I looked and looked online and only found one recipe that asks for fresh pineapple. The rest say canned.
This is DELICIOUS! I posted the recipe as I found it, and my notes are after it.
5 cups of apricots, (skins removed and pitted--about 4 pounds)
1 medium sized pineapple, peel and core removed (about 1 cup)
1 Box Pectin
6 cups sugar, divided (4 1/2 cups and 1 1/2 cups)
1 pat butter
Water bath canning pot and rack. (I used a steam canner and it worked fine.)
Clean jars, lids and rims.
Clean towels, long tongs and a jar lifter (or tongs with rubber grips)
Pot of water for metal lids and rims.
Bowl of ice water (to remove apricot skins)
To easily remove apricot skins, cut a small “x” at the bottom of each fruit.
Gently dunk into a pot of boiling water for 1-2 minutes.
Remove, with a slotted spoon.
Starting with the “x”, peel the skins off by sliding with your thumbs. It’s that easy!
Using a food processor (or by hand, if you prefer), pulse the apricots until they are chunky smooth— not pureed. You want bits of apricot for texture.Strain the apricots and reserve the juice.
For the pineapple:
Trim the pineapple by removing the top, cutting off the shell and then cutting into quarters.
Removing the core, is easier.
I like to use my food processor, but you can cut the pineapple, by hand. I pulse the cut pineapple until it’s fine but not pureed.
Strain the pineapple, reserving the juice with the apricot juice. I ended up with about 3/4 cups juice.
In a large pot, add the fruit, box of pectin and 1 1/2 cups sugar. Combine and bring to a low boil.
Slowly stir in the remaining sugar.Bring to a continuous roll, stirring frequently, so it doesn’t stick.
Bring to a gel stage (approximately 10 minutes).
I like to chill a plate in my freezer. Spoon a little of the cooked fruit on the cold plate. Run your finger through it, and see if it separates. Let is sit a minute more and feel the texture. If it gels, it’s ready.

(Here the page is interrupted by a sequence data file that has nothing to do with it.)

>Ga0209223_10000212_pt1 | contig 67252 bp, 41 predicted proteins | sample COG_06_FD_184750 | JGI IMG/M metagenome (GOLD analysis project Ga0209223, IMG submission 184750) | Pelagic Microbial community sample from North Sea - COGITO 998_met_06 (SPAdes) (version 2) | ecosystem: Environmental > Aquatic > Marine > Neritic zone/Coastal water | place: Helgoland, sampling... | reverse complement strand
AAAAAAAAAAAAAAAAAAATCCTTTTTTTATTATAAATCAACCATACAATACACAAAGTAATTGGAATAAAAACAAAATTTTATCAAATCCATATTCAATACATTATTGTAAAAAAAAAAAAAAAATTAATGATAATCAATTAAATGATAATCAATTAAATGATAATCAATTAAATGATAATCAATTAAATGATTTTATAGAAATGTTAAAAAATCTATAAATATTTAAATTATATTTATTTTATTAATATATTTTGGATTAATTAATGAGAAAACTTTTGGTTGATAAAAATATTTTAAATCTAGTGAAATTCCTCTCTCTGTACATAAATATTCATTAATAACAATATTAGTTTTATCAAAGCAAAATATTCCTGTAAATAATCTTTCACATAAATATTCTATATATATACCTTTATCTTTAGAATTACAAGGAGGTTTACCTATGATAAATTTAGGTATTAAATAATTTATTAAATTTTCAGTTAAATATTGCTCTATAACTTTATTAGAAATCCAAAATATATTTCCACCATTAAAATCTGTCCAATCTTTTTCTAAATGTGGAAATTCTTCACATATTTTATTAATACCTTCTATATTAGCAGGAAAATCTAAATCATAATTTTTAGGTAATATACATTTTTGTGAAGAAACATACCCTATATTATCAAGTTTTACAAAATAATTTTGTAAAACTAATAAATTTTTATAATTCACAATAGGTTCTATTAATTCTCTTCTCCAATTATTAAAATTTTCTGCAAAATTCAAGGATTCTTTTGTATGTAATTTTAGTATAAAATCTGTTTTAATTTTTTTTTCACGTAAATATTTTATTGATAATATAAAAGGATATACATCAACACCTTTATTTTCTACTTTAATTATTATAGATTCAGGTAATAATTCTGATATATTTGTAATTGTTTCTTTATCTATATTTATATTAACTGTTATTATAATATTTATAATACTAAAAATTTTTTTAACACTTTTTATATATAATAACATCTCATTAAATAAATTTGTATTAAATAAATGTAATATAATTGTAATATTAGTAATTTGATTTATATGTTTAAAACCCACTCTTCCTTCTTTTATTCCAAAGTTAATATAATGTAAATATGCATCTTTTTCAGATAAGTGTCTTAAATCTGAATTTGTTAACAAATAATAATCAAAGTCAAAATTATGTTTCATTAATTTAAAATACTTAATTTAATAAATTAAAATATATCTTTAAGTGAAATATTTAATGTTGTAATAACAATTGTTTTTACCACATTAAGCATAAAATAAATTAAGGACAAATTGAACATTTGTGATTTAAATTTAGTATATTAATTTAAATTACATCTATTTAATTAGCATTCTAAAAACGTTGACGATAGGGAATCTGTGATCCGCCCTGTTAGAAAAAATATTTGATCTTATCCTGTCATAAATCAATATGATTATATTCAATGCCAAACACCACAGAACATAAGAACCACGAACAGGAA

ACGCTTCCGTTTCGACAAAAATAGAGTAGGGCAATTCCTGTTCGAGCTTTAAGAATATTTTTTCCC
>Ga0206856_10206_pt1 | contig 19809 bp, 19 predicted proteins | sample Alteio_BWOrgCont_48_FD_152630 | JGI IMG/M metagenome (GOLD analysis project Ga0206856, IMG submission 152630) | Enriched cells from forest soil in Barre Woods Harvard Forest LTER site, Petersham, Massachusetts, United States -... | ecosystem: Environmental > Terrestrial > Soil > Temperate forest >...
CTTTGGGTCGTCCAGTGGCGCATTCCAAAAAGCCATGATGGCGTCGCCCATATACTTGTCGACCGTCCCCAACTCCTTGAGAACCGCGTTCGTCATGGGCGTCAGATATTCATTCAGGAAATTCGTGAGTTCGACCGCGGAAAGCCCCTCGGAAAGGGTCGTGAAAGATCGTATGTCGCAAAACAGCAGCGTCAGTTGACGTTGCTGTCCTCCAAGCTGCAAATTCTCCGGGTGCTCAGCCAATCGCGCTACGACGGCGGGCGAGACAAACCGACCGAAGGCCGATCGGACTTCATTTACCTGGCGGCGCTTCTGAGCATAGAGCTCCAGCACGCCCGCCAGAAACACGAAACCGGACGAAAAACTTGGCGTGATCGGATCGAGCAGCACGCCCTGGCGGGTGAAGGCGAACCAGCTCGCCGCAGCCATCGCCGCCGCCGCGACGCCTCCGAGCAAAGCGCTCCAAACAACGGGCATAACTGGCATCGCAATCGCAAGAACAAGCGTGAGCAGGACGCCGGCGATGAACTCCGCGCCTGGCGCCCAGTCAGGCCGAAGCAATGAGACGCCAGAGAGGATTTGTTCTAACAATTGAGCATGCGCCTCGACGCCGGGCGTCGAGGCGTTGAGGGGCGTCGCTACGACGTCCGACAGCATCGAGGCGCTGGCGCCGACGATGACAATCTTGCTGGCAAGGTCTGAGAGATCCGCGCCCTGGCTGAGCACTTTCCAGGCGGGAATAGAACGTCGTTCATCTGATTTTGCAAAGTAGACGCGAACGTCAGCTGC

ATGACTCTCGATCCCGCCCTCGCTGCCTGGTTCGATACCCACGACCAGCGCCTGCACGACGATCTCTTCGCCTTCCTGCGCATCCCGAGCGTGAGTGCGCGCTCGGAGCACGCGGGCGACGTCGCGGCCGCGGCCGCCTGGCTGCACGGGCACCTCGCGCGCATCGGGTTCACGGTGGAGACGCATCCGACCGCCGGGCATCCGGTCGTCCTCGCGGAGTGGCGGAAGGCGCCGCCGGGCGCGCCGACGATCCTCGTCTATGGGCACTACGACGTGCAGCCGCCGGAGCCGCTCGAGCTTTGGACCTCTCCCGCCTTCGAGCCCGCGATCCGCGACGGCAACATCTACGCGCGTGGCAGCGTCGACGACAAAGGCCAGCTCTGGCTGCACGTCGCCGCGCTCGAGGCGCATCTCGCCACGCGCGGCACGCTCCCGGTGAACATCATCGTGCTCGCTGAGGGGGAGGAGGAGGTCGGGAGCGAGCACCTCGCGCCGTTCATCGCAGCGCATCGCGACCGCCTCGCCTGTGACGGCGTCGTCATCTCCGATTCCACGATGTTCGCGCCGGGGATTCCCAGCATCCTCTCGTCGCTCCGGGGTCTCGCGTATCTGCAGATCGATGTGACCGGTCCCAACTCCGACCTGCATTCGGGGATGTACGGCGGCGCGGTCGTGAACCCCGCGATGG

Pour into sterilized clean class jars with lids.
Set the filled jars in a rack, covered by at least 2” of boiling water. Keep the pot covered and set a timer for 10 minutes, from when the water begins to rapidly boil.
Remove from the pot, carefully, with a jar lifter onto a clean towel.
Listen for the “pop” of the vacuum on the lids…and/or press a finger on the top. If it’s firm, you have a good vacuum.
If a jar is not sealed, properly, you can repeat the water bath boil method, or refrigerate this jar and eat within 2 weeks.
A few things happened when I was making the jam.
First: I forgot the butter. No big deal, my sister says it just keeps the jam from foaming. But I scooped the foam into one of the jars and I'm just eating that one first and it's VERY yummy!
Second: The lady says to reserve the juice, but then doesn't say what to do with it. My sister says you use that if you don't have enough fruit to make 5 cups or whatever. This would have been good to know, because I only had 4 cups apricots and I ended up pureeing one cup of pineapple and mixing it in, then chopping up another cup for the pineapple bits. Still tasty, but it gives it a much stronger pineapple flavor.
Third: The tip about the plate REALLY helped. My sister was trying to explain how to test for the gel stage by dipping a spoon in the jam, but when I did it, it still seemed super runny. But when I put it on the plate after the 10 minutes of cooking, it jammed right up.
This is the first time I've ever made jam and it was super easy!